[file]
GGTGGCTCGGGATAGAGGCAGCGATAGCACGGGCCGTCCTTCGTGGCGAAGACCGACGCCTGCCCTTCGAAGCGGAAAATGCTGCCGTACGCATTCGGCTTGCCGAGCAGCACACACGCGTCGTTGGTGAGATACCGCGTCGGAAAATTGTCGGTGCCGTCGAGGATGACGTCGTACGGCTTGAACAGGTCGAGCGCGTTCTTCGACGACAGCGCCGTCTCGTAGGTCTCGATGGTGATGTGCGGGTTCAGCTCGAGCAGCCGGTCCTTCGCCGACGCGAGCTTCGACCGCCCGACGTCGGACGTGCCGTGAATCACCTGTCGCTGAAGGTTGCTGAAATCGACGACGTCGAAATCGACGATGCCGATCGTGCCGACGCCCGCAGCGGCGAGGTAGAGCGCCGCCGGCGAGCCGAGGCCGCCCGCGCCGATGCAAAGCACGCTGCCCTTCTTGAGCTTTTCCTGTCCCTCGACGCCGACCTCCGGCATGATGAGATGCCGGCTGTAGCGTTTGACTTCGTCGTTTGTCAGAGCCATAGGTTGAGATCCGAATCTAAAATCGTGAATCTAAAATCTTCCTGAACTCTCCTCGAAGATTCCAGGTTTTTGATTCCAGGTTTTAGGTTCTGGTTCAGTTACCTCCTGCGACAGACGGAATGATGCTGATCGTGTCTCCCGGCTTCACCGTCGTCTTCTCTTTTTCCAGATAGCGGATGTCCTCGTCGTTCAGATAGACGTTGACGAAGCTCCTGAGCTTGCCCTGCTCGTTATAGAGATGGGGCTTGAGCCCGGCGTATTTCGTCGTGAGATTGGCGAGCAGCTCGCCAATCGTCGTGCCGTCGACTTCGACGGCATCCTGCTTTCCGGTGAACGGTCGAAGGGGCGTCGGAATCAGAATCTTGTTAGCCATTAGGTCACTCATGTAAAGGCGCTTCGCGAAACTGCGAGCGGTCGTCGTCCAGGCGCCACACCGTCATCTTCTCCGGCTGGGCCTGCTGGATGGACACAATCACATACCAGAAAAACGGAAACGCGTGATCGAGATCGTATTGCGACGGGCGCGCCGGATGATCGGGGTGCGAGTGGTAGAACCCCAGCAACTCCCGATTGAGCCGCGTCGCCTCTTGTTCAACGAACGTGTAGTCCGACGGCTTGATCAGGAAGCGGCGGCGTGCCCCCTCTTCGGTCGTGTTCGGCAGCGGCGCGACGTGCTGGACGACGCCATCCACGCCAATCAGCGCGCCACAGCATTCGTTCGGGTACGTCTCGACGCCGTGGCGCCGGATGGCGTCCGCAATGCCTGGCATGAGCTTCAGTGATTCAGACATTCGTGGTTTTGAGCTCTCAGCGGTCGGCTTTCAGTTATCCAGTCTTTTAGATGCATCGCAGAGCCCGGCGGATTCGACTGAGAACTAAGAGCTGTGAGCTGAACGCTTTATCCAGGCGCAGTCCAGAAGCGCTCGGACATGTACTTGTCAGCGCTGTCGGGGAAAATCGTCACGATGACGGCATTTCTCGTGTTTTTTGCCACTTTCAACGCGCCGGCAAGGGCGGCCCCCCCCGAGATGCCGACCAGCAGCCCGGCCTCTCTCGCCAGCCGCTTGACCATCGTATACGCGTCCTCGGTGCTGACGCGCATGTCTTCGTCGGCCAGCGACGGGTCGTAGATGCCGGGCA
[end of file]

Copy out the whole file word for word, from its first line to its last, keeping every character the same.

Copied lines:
GGTGGCTCGGGATAGAGGCAGCGATAGCACGGGCCGTCCTTCGTGGCGAAGACCGACGCCTGCCCTTCGAAGCGGAAAATGCTGCCGTACGCATTCGGCTTGCCGAGCAGCACACACGCGTCGTTGGTGAGATACCGCGTCGGAAAATTGTCGGTGCCGTCGAGGATGACGTCGTACGGCTTGAACAGGTCGAGCGCGTTCTTCGACGACAGCGCCGTCTCGTAGGTCTCGATGGTGATGTGCGGGTTCAGCTCGAGCAGCCGGTCCTTCGCCGACGCGAGCTTCGACCGCCCGACGTCGGACGTGCCGTGAATCACCTGTCGCTGAAGGTTGCTGAAATCGACGACGTCGAAATCGACGATGCCGATCGTGCCGACGCCCGCAGCGGCGAGGTAGAGCGCCGCCGGCGAGCCGAGGCCGCCCGCGCCGATGCAAAGCACGCTGCCCTTCTTGAGCTTTTCCTGTCCCTCGACGCCGACCTCCGGCATGATGAGATGCCGGCTGTAGCGTTTGACTTCGTCGTTTGTCAGAGCCATAGGTTGAGATCCGAATCTAAAATCGTGAATCTAAAATCTTCCTGAACTCTCCTCGAAGATTCCAGGTTTTTGATTCCAGGTTTTAGGTTCTGGTTCAGTTACCTCCTGCGACAGACGGAATGATGCTGATCGTGTCTCCCGGCTTCACCGTCGTCTTCTCTTTTTCCAGATAGCGGATGTCCTCGTCGTTCAGATAGACGTTGACGAAGCTCCTGAGCTTGCCCTGCTCGTTATAGAGATGGGGCTTGAGCCCGGCGTATTTCGTCGTGAGATTGGCGAGCAGCTCGCCAATCGTCGTGCCGTCGACTTCGACGGCATCCTGCTTTCCGGTGAACGGTCGAAGGGGCGTCGGAATCAGAATCTTGTTAGCCATTAGGTCACTCATGTAAAGGCGCTTCGCGAAACTGCGAGCGGTCGTCGTCCAGGCGCCACACCGTCATCTTCTCCGGCTGGGCCTGCTGGATGGACACAATCACATACCAGAAAAACGGAAACGCGTGATCGAGATCGTATTGCGACGGGCGCGCCGGATGATCGGGGTGCGAGTGGTAGAACCCCAGCAACTCCCGATTGAGCCGCGTCGCCTCTTGTTCAACGAACGTGTAGTCCGACGGCTTGATCAGGAAGCGGCGGCGTGCCCCCTCTTCGGTCGTGTTCGGCAGCGGCGCGACGTGCTGGACGACGCCATCCACGCCAATCAGCGCGCCACAGCATTCGTTCGGGTACGTCTCGACGCCGTGGCGCCGGATGGCGTCCGCAATGCCTGGCATGAGCTTCAGTGATTCAGACATTCGTGGTTTTGAGCTCTCAGCGGTCGGCTTTCAGTTATCCAGTCTTTTAGATGCATCGCAGAGCCCGGCGGATTCGACTGAGAACTAAGAGCTGTGAGCTGAACGCTTTATCCAGGCGCAGTCCAGAAGCGCTCGGACATGTACTTGTCAGCGCTGTCGGGGAAAATCGTCACGATGACGGCATTTCTCGTGTTTTTTGCCACTTTCAACGCGCCGGCAAGGGCGGCCCCCCCCGAGATGCCGACCAGCAGCCCGGCCTCTCTCGCCAGCCGCTTGACCATCGTATACGCGTCCTCGGTGCTGACGCGCATGTCTTCGTCGGCCAGCGACGGGTCGTAGATGCCGGGCA